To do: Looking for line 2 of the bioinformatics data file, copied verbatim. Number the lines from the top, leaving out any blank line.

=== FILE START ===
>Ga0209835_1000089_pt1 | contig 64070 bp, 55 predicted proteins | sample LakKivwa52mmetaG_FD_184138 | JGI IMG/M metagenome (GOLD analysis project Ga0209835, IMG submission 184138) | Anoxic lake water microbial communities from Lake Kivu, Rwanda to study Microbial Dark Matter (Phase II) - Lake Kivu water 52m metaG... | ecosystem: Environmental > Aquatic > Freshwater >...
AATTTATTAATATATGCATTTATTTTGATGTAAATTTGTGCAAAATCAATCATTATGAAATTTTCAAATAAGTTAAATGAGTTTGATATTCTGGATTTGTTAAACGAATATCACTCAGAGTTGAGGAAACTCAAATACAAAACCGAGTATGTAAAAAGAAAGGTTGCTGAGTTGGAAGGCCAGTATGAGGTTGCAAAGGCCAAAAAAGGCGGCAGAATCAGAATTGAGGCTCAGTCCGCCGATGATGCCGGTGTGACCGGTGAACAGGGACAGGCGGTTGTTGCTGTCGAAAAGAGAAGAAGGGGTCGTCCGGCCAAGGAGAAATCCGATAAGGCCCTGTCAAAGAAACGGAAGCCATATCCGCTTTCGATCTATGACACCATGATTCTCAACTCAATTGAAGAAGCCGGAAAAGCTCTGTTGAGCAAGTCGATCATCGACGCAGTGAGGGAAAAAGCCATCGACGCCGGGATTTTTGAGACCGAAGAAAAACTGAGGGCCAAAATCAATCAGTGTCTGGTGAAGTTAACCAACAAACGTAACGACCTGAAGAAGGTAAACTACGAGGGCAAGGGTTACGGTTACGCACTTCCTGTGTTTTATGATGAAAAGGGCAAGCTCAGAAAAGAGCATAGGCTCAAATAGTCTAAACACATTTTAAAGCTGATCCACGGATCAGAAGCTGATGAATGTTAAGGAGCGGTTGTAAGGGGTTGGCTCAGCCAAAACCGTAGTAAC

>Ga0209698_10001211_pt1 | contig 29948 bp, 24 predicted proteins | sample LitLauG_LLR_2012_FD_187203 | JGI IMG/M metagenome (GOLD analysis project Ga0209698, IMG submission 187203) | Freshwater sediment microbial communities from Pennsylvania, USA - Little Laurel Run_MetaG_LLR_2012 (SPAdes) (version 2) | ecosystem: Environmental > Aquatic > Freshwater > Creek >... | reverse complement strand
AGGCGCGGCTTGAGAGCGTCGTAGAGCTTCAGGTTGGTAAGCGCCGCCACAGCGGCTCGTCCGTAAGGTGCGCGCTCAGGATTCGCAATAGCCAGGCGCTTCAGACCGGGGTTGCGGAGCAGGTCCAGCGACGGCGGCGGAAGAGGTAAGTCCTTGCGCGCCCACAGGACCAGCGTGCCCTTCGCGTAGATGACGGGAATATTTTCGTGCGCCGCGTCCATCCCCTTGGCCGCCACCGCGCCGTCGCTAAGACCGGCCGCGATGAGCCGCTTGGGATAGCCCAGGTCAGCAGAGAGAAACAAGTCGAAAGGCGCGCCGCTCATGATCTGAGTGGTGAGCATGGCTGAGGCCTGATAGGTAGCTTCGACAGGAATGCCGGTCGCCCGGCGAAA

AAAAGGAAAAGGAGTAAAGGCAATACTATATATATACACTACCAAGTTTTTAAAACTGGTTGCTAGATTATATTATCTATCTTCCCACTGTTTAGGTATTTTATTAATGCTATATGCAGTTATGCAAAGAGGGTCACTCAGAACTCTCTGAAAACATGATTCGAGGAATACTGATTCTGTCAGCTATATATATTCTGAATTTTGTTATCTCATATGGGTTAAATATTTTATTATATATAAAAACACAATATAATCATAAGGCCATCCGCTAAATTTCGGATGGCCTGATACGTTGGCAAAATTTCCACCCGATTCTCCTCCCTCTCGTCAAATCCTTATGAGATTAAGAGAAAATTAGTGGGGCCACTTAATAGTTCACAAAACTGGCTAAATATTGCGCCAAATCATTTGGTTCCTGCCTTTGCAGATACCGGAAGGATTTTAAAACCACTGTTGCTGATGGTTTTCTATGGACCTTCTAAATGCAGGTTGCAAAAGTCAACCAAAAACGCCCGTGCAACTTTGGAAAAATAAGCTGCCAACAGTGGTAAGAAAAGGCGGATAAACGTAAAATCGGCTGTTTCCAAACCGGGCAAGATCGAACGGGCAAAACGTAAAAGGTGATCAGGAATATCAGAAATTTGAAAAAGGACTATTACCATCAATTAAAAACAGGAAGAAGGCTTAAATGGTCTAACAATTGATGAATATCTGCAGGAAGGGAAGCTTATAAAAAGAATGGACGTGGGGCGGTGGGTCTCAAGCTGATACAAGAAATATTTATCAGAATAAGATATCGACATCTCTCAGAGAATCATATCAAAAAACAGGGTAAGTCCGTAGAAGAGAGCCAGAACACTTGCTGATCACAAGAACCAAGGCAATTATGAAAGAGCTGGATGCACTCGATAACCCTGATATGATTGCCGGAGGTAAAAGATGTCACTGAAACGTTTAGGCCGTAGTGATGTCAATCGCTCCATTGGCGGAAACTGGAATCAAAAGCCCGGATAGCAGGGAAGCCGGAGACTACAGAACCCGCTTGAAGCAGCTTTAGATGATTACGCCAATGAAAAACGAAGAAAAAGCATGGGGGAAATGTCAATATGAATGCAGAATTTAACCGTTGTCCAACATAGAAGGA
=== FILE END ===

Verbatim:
AATTTATTAATATATGCATTTATTTTGATGTAAATTTGTGCAAAATCAATCATTATGAAATTTTCAAATAAGTTAAATGAGTTTGATATTCTGGATTTGTTAAACGAATATCACTCAGAGTTGAGGAAACTCAAATACAAAACCGAGTATGTAAAAAGAAAGGTTGCTGAGTTGGAAGGCCAGTATGAGGTTGCAAAGGCCAAAAAAGGCGGCAGAATCAGAATTGAGGCTCAGTCCGCCGATGATGCCGGTGTGACCGGTGAACAGGGACAGGCGGTTGTTGCTGTCGAAAAGAGAAGAAGGGGTCGTCCGGCCAAGGAGAAATCCGATAAGGCCCTGTCAAAGAAACGGAAGCCATATCCGCTTTCGATCTATGACACCATGATTCTCAACTCAATTGAAGAAGCCGGAAAAGCTCTGTTGAGCAAGTCGATCATCGACGCAGTGAGGGAAAAAGCCATCGACGCCGGGATTTTTGAGACCGAAGAAAAACTGAGGGCCAAAATCAATCAGTGTCTGGTGAAGTTAACCAACAAACGTAACGACCTGAAGAAGGTAAACTACGAGGGCAAGGGTTACGGTTACGCACTTCCTGTGTTTTATGATGAAAAGGGCAAGCTCAGAAAAGAGCATAGGCTCAAATAGTCTAAACACATTTTAAAGCTGATCCACGGATCAGAAGCTGATGAATGTTAAGGAGCGGTTGTAAGGGGTTGGCTCAGCCAAAACCGTAGTAAC